I’ve also sought to be more in the moment with my girlfriend. We now cook together while listening to Anderson.Paak and we explore places we love like Jersey City, which is what we did to celebrate the end of 2018. We rented a hotel room and packed enough lactate pills to last us the weekend and spent all night and day exploring the local shops and restaurants.
. . .
I hope by the time you’re choosing to read this that the detentions of children and human beings at the border have stopped. I hope that the Democratic Party has been replaced by a party that is more daring and just. Most of all, I hope that more and more ordinary people have already been taking to the streets, occupying businesses, and confronting those who want to maintain the status quo.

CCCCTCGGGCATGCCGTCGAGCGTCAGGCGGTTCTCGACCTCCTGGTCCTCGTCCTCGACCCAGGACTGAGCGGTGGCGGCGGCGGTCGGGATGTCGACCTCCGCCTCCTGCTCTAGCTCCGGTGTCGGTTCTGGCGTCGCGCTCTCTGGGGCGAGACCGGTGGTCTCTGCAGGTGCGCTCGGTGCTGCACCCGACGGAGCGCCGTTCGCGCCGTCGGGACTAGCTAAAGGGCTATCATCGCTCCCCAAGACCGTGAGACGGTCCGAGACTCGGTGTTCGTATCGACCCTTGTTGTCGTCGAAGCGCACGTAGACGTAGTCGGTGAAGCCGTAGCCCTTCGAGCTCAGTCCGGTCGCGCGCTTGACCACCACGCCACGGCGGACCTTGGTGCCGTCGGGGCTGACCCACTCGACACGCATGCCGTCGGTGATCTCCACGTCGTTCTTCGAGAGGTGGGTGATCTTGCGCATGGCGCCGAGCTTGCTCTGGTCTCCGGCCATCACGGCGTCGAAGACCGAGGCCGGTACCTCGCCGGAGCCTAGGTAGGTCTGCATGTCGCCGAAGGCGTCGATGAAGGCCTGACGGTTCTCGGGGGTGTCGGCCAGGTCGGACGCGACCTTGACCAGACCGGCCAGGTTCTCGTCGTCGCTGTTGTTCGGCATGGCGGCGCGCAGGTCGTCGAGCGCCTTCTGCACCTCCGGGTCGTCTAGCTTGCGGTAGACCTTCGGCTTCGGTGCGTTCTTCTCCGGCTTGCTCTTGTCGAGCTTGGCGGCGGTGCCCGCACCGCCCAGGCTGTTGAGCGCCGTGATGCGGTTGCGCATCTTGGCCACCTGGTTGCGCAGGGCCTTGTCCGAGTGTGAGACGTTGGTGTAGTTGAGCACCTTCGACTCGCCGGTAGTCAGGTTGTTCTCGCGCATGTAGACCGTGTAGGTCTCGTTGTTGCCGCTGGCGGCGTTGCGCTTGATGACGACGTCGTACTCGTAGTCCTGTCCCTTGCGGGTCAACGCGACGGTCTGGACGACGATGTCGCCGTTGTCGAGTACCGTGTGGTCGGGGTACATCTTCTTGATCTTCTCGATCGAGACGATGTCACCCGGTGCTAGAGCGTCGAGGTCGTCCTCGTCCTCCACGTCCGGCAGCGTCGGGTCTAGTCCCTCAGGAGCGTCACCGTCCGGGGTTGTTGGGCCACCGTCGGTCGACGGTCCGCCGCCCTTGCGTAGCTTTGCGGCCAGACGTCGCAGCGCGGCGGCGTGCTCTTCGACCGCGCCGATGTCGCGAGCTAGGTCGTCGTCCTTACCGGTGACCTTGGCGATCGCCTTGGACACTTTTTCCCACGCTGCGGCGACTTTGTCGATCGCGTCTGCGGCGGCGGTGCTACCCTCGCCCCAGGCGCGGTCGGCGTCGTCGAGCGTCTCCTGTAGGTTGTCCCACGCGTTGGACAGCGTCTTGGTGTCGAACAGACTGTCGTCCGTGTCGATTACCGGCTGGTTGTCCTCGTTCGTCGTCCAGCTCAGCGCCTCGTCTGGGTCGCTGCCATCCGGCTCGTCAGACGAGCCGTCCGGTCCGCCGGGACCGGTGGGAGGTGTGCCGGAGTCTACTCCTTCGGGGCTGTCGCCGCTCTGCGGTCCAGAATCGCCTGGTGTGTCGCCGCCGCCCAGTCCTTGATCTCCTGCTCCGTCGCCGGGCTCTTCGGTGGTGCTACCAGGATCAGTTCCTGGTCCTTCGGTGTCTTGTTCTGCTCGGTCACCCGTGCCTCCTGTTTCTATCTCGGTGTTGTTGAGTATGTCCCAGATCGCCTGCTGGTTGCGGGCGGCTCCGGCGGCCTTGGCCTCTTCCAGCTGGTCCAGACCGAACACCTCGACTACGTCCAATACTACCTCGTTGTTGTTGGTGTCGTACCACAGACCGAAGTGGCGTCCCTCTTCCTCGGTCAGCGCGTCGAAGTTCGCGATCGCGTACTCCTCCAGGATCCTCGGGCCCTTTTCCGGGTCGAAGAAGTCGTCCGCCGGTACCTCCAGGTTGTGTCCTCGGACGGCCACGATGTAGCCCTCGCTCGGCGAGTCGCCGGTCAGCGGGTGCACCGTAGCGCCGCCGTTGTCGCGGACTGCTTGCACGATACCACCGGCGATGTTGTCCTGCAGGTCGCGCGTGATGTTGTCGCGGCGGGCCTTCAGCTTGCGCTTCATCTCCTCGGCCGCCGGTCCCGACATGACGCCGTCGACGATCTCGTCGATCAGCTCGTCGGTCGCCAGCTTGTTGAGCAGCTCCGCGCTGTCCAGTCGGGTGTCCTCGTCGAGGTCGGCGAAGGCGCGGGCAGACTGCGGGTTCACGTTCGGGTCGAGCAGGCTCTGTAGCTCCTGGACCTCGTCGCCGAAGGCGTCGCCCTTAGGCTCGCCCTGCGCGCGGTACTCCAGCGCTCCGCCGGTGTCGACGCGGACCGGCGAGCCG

Most likely, the problems we’ve been facing at the tail-end of 2018 have persisted. Most likely, 2018 to many people will be difficult to differentiate from previous years. Our minds are inundated with news, filled to the brim with both the sensational and disappointing.
Yet, in terms of what we can control, I hope you and I are still thinking fondly of 2018, especially its end. I hope you and I are still looking back at 2018 as the year we became more open to others, more willing to spend time with those we care about. Willing to spend hours debating movies and podcasts and different theories about liberation and education.